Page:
Mac Hippenhammer started shaking his head before the question was even finished.
No, Penn State’s two-sport athlete has never thought about choosing one sport over another, be it football or baseball. And, no, the wideout/outfielder doesn’t anticipate settling on just one sport during his college career.
“Me, I love the challenge,” Hippenhammer said after baseball practice earlier this week. “I enjoy that. I embrace long bus rides home on a Sunday night and I got a test the next day. I love challenges like that.”
Hippenhammer spoke sincerely and with a smile. He wants to test himself in everything, and he sees splitting his time between the classroom, the diamond and the gridiron as one of the best ways to do that.
His desire has never been in question — and he’s put any doubts about his athleticism to rest this season. So far this spring, while concentrating solely on baseball, the redshirt freshman has earned a starting role in right field and boasts the third-best batting average on the team at .264. In the fall, with a crowded receiver room, Hippenhammer cracked the football lineup, played in 12 games and finished with 103 receiving yards and a touchdown.
“He’s Bo Jackson for us,” football coach James Franklin said in March.
Added baseball coach Rob Cooper: “To see the type of season he’s having, it’s pretty impressive.”
This is almost always how Hippenhammer has wanted it. He always carried a love for football, but he flirted with baseball only when his father nudged him toward it as a kid. At first, he wasn’t a fan. But then, when he started laying down bunt after bunt and nobody could catch him, his success and love affair for the two sports began.
And it never stopped.
“That’s always how I’ve been,” Hippehammer said. “I’ve always just been quiet and gone about my business and competed. I think a lot of my friends can tell you I’m a competitor, and that’s what I like to do.”
Hippenhammer’s two coaches — Franklin and Cooper — both agreed he should focus on one sport each season so his academics don’t suffer. Balancing the two sports last spring, putting on cleats in the morning and trading them for spikes in afternoon, proved to be tricky. But solely focusing on baseball this season has paid dividends.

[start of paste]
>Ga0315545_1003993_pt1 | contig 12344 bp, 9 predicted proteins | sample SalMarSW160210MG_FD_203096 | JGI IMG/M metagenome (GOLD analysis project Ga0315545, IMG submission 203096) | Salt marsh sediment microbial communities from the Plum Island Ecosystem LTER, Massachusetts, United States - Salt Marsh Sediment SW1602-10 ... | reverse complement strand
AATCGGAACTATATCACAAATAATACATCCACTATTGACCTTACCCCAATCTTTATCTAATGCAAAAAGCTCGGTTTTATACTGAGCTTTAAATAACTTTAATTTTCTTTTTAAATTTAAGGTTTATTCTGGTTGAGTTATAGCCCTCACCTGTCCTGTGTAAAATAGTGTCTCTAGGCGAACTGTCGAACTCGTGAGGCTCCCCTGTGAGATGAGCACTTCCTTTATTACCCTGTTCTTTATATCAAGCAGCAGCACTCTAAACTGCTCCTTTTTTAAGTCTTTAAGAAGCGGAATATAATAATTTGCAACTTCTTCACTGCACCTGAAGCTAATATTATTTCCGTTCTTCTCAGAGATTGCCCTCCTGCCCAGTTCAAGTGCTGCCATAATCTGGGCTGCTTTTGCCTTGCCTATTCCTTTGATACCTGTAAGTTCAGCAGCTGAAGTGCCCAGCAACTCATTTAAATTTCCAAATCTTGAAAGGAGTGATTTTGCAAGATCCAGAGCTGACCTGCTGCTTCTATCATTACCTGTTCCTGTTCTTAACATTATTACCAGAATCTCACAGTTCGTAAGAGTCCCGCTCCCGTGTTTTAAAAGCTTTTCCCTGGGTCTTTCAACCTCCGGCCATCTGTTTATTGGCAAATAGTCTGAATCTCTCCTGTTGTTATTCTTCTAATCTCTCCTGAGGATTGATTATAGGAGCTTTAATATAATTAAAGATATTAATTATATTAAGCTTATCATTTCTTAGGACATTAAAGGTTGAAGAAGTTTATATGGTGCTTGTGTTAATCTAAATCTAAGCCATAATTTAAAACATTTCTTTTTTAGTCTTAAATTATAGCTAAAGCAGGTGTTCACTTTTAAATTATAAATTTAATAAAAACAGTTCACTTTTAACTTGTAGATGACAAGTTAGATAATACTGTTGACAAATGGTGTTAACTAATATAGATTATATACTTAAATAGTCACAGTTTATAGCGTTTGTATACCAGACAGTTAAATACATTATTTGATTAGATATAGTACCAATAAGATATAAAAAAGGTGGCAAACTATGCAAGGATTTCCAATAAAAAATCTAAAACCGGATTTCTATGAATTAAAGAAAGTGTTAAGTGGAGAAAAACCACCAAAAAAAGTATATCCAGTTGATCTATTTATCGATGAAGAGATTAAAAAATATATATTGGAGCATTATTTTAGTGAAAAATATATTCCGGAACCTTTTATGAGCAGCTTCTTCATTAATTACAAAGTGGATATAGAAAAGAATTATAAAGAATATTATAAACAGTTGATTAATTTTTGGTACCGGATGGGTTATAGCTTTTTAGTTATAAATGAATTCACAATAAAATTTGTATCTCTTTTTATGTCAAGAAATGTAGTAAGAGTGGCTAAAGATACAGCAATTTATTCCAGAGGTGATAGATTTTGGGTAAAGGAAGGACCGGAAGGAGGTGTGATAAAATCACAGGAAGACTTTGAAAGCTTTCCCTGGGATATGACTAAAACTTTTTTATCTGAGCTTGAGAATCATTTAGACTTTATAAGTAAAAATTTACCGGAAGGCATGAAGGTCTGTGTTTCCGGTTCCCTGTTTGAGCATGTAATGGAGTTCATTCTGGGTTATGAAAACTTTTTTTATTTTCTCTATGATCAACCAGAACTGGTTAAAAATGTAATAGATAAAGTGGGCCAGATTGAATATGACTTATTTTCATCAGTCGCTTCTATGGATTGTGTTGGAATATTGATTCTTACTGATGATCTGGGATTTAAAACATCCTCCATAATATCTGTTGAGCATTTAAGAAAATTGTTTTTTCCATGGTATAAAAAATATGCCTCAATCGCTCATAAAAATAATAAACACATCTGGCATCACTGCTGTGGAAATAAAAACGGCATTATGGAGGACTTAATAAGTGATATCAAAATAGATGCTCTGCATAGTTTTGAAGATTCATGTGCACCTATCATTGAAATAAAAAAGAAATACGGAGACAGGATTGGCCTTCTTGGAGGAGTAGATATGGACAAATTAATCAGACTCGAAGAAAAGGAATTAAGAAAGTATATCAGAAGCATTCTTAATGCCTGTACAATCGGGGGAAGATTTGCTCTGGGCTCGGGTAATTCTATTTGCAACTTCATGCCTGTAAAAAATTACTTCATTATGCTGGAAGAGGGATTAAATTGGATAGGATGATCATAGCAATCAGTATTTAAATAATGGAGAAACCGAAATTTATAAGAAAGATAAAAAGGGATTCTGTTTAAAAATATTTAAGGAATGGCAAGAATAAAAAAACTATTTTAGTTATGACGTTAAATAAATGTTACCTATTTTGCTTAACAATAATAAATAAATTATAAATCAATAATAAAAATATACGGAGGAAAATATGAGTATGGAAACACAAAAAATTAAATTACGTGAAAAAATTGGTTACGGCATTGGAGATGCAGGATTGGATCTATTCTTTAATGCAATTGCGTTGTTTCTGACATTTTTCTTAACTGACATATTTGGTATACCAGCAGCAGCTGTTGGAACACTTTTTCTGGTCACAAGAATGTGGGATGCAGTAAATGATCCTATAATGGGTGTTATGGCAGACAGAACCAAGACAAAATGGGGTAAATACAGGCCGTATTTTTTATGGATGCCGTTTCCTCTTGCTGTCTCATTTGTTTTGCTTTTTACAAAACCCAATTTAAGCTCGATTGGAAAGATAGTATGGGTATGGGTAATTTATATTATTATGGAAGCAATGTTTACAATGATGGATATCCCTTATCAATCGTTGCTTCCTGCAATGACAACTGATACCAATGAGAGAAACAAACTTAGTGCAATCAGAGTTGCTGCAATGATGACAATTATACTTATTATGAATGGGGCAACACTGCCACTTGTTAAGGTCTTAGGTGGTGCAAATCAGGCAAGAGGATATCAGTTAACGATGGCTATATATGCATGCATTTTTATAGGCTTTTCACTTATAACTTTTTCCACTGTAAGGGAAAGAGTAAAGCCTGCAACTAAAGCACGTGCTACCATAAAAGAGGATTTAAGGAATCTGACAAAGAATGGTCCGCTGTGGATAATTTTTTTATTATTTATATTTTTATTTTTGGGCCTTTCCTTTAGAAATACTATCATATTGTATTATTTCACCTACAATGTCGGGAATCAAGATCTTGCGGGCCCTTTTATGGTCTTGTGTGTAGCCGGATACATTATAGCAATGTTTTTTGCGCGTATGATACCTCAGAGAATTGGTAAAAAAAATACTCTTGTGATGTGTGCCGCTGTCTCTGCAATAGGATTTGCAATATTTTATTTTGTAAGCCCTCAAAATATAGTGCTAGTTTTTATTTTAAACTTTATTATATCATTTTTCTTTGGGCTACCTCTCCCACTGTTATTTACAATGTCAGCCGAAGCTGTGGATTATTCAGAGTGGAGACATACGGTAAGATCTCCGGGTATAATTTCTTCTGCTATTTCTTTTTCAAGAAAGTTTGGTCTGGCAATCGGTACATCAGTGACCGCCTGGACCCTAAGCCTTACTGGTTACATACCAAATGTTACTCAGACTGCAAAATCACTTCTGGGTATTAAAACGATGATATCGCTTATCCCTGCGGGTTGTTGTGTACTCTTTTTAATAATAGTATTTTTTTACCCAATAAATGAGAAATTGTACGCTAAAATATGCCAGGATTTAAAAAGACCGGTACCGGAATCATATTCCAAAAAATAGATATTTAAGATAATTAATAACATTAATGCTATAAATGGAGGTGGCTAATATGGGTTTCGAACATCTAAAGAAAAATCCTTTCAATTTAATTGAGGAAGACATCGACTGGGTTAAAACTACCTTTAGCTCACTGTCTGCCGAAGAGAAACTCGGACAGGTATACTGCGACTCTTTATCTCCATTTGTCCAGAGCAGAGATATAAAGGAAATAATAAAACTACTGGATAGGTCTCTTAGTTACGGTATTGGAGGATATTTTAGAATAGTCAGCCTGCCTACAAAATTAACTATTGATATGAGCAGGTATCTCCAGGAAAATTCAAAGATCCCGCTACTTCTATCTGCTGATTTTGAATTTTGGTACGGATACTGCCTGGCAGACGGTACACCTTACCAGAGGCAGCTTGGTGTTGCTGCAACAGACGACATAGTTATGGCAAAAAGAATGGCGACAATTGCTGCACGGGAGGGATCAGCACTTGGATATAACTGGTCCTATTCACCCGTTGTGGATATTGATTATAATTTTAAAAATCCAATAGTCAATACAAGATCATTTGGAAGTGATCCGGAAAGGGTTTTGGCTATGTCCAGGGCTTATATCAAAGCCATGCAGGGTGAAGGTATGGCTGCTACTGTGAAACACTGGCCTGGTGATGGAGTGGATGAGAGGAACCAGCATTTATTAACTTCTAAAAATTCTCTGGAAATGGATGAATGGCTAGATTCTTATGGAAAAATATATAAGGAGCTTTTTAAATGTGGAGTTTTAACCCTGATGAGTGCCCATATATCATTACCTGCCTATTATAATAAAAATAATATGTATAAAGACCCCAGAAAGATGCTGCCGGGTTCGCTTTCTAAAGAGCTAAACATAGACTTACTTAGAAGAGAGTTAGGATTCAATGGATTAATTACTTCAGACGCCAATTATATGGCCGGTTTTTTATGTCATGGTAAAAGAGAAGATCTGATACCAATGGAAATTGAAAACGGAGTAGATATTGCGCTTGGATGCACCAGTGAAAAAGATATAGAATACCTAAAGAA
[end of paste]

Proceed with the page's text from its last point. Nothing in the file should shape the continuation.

With a crowded infield at Penn State, Hippenhammer was moved to outfield at an unfamiliar role. He doesn’t always take the most direct route to balls in right field and he’s committed two errors, but he quickly became an everyday starter who’s wowed his teammates at several points this season.
Against Maryland, he hit a screamer down the first-base line and, while the Terrapins weren’t sure whether it stayed fair, Hippenhammer was already rounding first. He pulled off a triple on a play some might barely double. Against Indiana, on a deep fly heading to the gap, Hippenhammer sprinted from off-screen on the BTN telecast and made an over-the-shoulder catch after smacking into the wall. He hasn’t committed an error in a month.
“The biggest thing about Mac is he’s completely unselfish; he wants to do whatever he can to help the team,” Cooper said. “I do believe if we had time to really work on his infield skills, I think he could be an elite shortstop. I really do.”
On the football field, Hippenhammer uses that same speed and motor to outwork defenders as a 5-foot-11, 177-pound athlete. Last season, he split three Illinois defenders for a 44-yard gain that came up 1 yard shy of the end zone. And his first career catch came against Pitt on an 11-yard touchdown pass in the fourth quarter — by Trace McSorley.
“It’s incredible what he’s doing,” McSorley said back then. “His athletic ability is through the roof.”
Hippenhammer knows his time on the baseball field isn’t going to directly help him get on the football field. But when the baseball season officially ends May 18, he plans to start catching passes from quarterback Sean Clifford the next day.
When he’s on the baseball team, he’s only worrying about baseball. But, when baseball is over, he said it’s back to being all about football.
“This year, I just told myself to control what I can control,” Hippenhammer said. “And when I’m back to the football team, all I’m going to do is work at it and, once I do that, I think everything will be all right.”
If everything goes according to plan, the soon-to-be redshirt sophomore won’t just stop at becoming a two-sport starter at Penn State. He wants an opportunity at the next level in both sports.
Ten minutes after the Arizona Cardinals drafted Kyler Murray No. 1 overall in the 2019 NFL draft — after he was picked by the Oakland Athletics at No. 9 overall in the 2018 MLB draft — Hippenhammer’s baseball coach felt his phone vibrate with a message from his star outfielder.
I want to be this guy. I want to be a guy that can get better at his game, get drafted in baseball and be an impact football player and get drafted there.
“And, with his work ethic and how much he cares, I’m not going to put it past him,” Cooper added. “I’m not.”